This year marks the 25th anniversary of state-regulated charitable gambling in Minnesota, the charitable gambling capital of the nation. Gambling employs more than 12,000 Minnesotans, funnels money to hundreds of charities, and provides entertainment at nearly 3,000 bars, fraternal halls and restaurants in every corner of the state.
But donations to charities have plunged to their lowest levels since 1986. About $32 million, or 3 percent of gross gambling revenues, went to charities in fiscal year 2010, according to a Gambling Control Board analysis this month. That means hundreds of Minnesota groups, such as Boy Scouts, softball teams and food shelves, are receiving smaller or no donations from gambling proceeds.
… list of the more than 1,200 organizations that operate charitable gambling in Minnesota, which has been a $1 billion per year industry. They range from VFWs to fire department associations to youth athletic clubs. To sort by city or another column, click on the arrows inside each column head. The column titled "Other Lawful Purpose" refers primarily to property taxes and some building repairs that American Legions, VFWs and other fraternal groups can pay for using gambling profits.
The figures were released this month by the Minnesota Gambling Control Board and cover fiscal year 2010, which is July 1, 2009 to June 30, 2010. This is not data for the 2010 calendar year.
I put together this screenshot of the data for the Northfield groups. Click to enlarge:
While taking photos of the outdoor pool’s climbing wall last week, I noticed the commemorative plaque and flag pole for what’s now called Old Memorial Park. The plaque reads:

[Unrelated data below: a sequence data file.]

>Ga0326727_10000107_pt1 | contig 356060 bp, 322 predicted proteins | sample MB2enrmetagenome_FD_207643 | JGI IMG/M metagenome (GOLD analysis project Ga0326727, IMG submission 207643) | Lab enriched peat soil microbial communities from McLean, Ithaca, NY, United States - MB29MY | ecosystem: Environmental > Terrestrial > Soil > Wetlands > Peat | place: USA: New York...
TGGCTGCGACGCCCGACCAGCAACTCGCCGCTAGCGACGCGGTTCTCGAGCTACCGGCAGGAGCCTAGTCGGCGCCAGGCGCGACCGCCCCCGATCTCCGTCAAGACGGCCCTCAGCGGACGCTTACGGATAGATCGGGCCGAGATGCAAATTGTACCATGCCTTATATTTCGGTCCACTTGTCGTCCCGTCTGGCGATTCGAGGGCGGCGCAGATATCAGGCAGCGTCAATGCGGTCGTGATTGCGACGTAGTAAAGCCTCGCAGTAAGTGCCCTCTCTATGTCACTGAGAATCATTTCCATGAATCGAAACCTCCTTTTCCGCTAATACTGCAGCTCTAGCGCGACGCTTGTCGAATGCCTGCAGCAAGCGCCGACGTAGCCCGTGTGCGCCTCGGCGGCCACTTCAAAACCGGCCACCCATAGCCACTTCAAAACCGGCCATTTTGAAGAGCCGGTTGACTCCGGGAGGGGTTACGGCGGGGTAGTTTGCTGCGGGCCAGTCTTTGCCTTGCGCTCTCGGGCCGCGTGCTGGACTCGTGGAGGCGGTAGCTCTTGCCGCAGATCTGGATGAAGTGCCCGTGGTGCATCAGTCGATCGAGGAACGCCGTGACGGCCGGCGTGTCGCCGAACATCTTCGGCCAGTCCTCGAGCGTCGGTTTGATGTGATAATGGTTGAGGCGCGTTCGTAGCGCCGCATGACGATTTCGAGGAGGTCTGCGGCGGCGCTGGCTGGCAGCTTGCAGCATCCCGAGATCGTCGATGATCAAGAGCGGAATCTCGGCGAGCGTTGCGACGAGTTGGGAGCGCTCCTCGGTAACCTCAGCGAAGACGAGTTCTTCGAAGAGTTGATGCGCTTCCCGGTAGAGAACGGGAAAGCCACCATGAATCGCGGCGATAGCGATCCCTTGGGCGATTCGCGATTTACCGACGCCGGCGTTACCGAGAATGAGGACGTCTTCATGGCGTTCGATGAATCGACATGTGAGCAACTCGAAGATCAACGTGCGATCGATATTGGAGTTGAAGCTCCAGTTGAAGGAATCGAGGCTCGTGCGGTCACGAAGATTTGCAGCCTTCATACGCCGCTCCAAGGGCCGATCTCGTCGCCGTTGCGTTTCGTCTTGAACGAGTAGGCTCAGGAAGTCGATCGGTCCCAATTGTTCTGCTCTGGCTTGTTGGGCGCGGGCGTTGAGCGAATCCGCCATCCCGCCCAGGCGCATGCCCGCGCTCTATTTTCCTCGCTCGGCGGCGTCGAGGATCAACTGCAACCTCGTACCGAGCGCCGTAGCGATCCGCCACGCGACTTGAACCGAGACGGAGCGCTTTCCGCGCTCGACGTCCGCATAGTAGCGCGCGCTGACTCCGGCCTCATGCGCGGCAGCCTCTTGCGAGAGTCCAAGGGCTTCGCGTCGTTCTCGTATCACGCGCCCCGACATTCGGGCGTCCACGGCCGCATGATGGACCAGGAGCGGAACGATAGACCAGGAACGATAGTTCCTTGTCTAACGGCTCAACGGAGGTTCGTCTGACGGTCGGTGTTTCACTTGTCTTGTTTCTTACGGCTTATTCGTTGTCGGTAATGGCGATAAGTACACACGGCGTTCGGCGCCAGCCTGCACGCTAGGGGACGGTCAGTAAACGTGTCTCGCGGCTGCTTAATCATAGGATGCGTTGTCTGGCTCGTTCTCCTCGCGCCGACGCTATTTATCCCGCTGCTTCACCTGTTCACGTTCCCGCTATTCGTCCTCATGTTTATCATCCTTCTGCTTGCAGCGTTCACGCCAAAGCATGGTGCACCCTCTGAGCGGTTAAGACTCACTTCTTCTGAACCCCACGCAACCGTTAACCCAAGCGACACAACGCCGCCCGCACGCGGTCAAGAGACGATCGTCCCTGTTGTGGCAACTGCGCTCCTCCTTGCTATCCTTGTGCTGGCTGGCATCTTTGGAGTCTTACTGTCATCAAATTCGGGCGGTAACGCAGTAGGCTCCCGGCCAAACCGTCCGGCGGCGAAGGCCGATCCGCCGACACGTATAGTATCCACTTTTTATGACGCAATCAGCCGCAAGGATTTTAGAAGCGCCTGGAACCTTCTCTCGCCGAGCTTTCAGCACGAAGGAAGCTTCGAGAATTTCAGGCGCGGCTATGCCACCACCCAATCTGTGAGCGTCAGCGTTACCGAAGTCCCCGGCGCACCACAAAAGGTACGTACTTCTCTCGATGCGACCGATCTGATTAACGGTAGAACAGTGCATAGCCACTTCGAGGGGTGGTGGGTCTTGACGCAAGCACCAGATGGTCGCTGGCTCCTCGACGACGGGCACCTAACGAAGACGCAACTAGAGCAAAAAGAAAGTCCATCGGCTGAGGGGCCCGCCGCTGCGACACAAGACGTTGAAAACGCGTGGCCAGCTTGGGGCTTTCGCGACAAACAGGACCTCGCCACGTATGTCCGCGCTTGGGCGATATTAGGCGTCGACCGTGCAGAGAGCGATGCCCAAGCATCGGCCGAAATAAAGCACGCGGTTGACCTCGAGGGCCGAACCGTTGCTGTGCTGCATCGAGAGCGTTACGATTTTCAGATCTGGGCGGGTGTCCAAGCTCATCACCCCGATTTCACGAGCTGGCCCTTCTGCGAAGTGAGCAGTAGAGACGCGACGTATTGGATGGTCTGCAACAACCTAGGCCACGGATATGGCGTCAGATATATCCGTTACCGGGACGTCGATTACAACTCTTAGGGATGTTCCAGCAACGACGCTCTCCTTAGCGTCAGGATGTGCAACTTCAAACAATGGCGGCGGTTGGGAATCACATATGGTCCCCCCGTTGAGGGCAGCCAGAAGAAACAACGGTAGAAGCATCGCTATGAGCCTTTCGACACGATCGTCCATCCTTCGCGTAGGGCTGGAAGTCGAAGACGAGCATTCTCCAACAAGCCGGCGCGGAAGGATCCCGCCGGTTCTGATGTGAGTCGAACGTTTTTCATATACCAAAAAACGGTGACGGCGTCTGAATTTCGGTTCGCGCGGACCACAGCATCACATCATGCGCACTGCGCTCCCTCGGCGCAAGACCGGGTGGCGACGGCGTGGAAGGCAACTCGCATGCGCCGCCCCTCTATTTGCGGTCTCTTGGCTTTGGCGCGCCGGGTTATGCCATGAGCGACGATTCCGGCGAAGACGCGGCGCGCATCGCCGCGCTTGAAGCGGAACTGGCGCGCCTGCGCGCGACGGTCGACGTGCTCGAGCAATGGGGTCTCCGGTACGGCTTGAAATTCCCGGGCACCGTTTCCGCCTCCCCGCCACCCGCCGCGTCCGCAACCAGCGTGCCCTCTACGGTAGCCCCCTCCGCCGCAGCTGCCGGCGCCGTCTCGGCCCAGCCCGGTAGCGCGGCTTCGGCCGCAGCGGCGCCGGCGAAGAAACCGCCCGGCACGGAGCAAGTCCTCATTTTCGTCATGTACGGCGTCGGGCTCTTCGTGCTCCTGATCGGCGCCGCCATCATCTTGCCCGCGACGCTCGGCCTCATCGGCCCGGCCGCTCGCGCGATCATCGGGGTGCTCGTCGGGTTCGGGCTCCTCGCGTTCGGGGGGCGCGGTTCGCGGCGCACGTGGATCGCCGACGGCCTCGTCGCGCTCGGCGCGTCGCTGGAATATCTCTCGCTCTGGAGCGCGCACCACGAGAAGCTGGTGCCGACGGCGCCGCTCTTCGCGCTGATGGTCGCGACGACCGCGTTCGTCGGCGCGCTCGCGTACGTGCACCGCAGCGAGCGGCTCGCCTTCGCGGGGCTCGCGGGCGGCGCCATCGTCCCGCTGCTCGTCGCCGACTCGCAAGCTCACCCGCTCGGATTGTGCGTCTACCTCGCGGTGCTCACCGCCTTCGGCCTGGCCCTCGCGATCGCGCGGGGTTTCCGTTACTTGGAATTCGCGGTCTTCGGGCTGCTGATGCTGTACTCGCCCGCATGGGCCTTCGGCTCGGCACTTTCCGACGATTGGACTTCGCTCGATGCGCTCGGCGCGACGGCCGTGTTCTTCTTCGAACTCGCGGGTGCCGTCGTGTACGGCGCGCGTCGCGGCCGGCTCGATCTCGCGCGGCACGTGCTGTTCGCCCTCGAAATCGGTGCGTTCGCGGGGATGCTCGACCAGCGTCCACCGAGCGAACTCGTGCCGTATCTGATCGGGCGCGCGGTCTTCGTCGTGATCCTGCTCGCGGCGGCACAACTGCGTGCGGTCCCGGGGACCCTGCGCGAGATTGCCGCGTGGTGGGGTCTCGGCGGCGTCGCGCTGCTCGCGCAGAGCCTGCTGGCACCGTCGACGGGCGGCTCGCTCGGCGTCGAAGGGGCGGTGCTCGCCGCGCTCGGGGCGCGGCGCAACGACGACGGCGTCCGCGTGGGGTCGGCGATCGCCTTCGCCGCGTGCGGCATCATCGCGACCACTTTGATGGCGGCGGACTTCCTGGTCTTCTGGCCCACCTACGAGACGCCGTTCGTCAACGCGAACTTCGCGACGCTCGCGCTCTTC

On October 1, 1948, this memorial recreation field was dedicated as a living memorial to the brave men and women who gave their lives in defense of our country. It was donated to the Northfield School District #659 from the Northfield American Legion Post #84.
This flag pole is placed in the year 2007, in memory of all men and women who served their country in war and peace time since World War I.
But today’s Memorial Day tribute is at 9 am in Veteran’s Memorial Park, at the south end of Riverside Park.
I eventually found the time on page 2 of the print edition Saturday’s Nfld News, in the calendar of events sidebar. It’s incorrectly listed as 8 am in the newspaper’s online calendar of events for May 26.
The Northfield VFW and the Northfield Legion took out this full page ad in this weekend’s edition of the Northfield News for tomorrow’s Memorial Day celebration at Veteran’s Memorial Park. I plan to be there taking photos tomorrow.
I found their list of wars for the “placing of the wreaths” ceremony to be a bit odd.
From the Revolutionary War through the Persian Gulf War, no problem, though some vets of the Cold War have been lobbying to have that included. But the last two wars listed are labeled:
War on Terrorism
Operation Enduring Freedom
The Wikipedia defines Operation Enduring Freedom (OEF) as the government’s official name for all post-9/11 action, though they indicate that OEF most commonly means the war in Afghanistan. This Dept of Defense web page equates ‘Operation Enduring Freedom’ with the ‘war against terrorism.’
So are the VFW and Legion trying to communicate something with this wording strategy or is it a typo? And why not use the commonly-used ‘Iraq War’ or the ‘War in Iraq’ or just ‘Iraq’ like it’s listed on the ‘Major Wars and Conflicts’ granite marker at the site (right photo)?